Wednesday, November 30, 2011

There are places I remember (Part I)

You know how in guided meditation the instructor often encourages you to envision a place where you can relax?  Does everyone have at least one of those places?

I do.

It's more complicated than relaxation, but my place is significant; it has contributed to my sense of who and where I am in the world. I think of it often and fondly.

When I was about three years old, my family started spending summer vacations at the now infamous Jersey Shore. Every year from then until I graduated from college, we rented a cottage in the tiny town of Harvey Cedars, on Long Beach Island, which is 18-miles long and a few long blocks wide. LBI has been described as "Six Miles At Sea", but that's really stretching the point. It's a barrier island just north of Atlantic City and east of the New Jersey Pine Barrens, which are 1.1 million acres of preserved land in a State more commonly (and incorrectly) known for industry, pollution and urban decay. Surprised? Most are.

Long Beach Island is an anachronism, a throw-back to the 1950s where summers are filled with sunshine and boogie boards (unless a wet and windy nor'easter settles in for the long haul) and smell like tropical sunscreen, and chain restaurants are outlawed. One of the best parts about LBI in the summer is that people go there to play. Parents, children, grandparents, lovers - put any on them on a beach with a bucket and a shovel, or maybe a kite or a Frisbee, and watch what happens. Pure unadulterated joy.

I live in Florida now, and let me tell you, the Gulf can't compete with crashing Atlantic waves, breezes redolent with salt and seaweed, and water so cold it can make your ankles ache. Mostly it's about the waves: in my mind a beach doesn't really count if the waves dribble in like afterthoughts.

LBI inextricably links me with memories of family and friends and life's little turning points.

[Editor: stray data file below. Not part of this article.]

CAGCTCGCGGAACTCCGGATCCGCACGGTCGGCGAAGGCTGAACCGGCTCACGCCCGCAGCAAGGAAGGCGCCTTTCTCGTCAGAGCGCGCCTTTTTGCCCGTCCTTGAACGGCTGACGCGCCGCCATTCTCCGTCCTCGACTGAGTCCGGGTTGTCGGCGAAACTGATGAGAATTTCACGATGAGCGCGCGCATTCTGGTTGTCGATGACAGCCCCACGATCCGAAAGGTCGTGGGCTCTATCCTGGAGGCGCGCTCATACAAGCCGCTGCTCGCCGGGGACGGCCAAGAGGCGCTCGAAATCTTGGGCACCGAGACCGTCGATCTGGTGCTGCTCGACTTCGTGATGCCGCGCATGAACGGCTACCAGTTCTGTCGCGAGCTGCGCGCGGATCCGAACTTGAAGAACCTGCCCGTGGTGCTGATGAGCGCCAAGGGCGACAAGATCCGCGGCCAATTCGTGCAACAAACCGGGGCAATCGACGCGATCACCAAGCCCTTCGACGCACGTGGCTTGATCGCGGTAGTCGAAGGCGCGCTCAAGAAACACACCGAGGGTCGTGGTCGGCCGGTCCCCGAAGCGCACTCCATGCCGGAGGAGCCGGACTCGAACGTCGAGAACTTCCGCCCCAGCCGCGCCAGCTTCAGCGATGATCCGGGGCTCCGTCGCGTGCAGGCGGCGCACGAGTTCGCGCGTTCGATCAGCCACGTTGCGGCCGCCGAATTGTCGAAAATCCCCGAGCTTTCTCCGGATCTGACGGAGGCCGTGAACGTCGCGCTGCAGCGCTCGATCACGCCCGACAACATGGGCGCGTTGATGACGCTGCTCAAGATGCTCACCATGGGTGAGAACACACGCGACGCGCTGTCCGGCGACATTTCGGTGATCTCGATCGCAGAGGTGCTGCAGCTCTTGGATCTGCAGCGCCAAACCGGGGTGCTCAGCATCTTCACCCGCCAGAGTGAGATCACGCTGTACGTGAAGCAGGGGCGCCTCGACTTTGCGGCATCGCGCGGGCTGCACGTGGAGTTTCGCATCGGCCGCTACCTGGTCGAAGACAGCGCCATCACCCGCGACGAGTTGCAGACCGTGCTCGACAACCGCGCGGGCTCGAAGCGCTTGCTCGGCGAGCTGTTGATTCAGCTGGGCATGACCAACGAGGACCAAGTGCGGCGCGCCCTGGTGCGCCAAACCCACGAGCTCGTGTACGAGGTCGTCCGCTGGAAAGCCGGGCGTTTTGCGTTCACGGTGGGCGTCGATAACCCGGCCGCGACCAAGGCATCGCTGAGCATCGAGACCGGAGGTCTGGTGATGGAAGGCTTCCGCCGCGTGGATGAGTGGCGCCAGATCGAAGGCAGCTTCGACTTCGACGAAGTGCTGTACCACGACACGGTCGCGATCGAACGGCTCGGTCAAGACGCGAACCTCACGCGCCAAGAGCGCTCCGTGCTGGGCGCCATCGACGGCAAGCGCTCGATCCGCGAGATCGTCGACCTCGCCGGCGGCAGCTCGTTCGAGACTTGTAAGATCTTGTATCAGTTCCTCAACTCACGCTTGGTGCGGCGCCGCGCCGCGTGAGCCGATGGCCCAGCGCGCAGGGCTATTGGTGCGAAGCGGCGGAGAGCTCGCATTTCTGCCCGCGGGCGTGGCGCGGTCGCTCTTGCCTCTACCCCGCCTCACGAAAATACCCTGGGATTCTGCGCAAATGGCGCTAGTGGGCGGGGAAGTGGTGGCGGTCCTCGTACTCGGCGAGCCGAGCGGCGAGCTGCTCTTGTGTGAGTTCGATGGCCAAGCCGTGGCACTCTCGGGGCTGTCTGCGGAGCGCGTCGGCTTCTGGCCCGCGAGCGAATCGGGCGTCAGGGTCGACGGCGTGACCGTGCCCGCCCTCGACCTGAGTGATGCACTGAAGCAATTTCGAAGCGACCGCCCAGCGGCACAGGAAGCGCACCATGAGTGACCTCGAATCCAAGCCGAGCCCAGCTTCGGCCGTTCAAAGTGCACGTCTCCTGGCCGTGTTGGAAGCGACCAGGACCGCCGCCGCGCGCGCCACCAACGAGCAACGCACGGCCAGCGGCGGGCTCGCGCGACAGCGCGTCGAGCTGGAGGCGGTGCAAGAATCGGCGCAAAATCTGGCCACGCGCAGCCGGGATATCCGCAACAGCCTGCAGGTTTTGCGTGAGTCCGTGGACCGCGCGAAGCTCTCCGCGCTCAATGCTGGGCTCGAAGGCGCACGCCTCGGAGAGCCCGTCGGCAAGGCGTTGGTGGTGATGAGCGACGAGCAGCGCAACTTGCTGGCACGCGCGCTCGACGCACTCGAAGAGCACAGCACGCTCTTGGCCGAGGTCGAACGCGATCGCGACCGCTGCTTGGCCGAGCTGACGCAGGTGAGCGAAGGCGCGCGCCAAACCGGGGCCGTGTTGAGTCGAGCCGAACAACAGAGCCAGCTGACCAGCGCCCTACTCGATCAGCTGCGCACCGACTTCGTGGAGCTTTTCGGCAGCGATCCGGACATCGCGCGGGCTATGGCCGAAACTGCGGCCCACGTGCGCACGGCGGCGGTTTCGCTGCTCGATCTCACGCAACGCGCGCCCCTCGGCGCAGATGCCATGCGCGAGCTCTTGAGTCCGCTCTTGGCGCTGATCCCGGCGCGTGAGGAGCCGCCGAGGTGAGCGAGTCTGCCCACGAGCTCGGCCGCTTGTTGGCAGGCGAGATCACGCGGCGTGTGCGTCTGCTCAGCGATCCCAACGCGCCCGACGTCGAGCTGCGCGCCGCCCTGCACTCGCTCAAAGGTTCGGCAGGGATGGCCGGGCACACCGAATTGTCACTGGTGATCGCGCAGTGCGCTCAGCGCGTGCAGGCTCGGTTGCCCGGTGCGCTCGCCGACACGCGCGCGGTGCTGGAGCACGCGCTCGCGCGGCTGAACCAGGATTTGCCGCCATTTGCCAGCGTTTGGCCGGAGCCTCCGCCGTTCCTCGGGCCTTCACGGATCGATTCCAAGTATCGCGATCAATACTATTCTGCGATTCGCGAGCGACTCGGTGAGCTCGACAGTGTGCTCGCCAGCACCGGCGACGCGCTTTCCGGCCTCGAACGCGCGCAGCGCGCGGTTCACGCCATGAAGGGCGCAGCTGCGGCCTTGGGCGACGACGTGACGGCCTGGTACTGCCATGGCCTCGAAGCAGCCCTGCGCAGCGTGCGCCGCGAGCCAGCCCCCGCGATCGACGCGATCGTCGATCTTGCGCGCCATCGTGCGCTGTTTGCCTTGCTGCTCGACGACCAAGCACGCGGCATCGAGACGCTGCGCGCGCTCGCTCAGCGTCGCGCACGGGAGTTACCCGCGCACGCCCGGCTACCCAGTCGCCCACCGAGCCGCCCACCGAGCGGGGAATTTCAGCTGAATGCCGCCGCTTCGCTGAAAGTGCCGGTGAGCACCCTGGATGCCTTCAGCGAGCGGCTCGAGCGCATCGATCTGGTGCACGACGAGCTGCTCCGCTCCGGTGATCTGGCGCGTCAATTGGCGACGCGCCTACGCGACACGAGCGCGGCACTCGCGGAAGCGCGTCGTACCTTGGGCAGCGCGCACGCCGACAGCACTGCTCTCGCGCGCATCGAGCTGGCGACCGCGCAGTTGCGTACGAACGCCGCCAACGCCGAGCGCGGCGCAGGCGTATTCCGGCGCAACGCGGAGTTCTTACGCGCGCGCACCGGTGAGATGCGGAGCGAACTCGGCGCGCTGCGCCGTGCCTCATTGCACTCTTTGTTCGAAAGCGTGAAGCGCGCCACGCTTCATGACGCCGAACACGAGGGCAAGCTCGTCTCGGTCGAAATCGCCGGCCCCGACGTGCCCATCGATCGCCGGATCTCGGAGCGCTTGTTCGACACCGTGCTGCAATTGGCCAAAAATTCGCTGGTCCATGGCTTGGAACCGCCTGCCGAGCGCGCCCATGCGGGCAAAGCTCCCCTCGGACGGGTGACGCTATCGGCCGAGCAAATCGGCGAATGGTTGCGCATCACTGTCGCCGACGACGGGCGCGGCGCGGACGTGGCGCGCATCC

My father was an avid fisherman. He'd be up at dawn to go surf casting, and often came home with a bucket of dinner. I can hardly pass a sand-spiked fishing pole without thinking of him.

He got us all to enjoy fishing with him, and every summer we looked forward to renting a shallow water, flat bottomed boat called a Barnegat Bay garvey, for the day. We were fishing for fluke, but often hauled up nasty squawking sea robins or (eek!) sting rays.  It was always an adventure, punctuated by faulty engines, sudden rainstorms and yacht-sized wakes which would invariably make my mother shout at us all to "sit down and hang on tight!"  Great fun.

In the early spring, when I was 15 or 16, my sister, Linda, and I combined our babysitting earnings and drove from our home in central Jersey to Ron Jon's Surf Shop (the original, I might add. Not some Florida wannabe) to buy a surfboard. Here's Ron Jon's back then:
Over the next few years the surfboard, a Duke Kohanamoku affectionately referred to by all as The Duke, provided hours of excitement and fun (and not incidentally, a great way to meet boys). It was very long and heavy by today's standards, blue with a single skeg and no sissy ankle strap.

On that day, though, we were very board-proud, driving north on the Garden State Parkway with The Duke strapped to the roof of the car. Cool doesn't begin to describe how we felt.

Fortunately, I don't have to dig too far back in my memory to conjure up The Duke. He has taken up permanent residence in the crawl space under my mother's house on LBI, and gets hauled out about once a year for grandchildren to paddle around on. He's covered with sand-gritted caked-on wax that's probably 40 years old.

Speaking of 40, when I turned that age and The Duke was around 25, we were vacationing on LBI. The kids were young - 5 and 7 - and I told Bill the only thing I wanted for my birthday was to ride a wave with The Duke. Bill, God bless him, carried that hunk of a board the 2 excruciatingly long blocks to the ocean and - I paddled out. The waves sucked, and so did I, but it was worth every moment. (although Bill may have another opinion).

Life's a Beach, and tomorrow I'm flying to LBI for a twixt-holiday visit with my mother and brother. Stay tuned for Part II.


  1. Have a nice trip Pat. Kiss your mom for me, she raised a great bunch of kids. I miss you.

  2. Thanks Julie. Miss you too, bunches.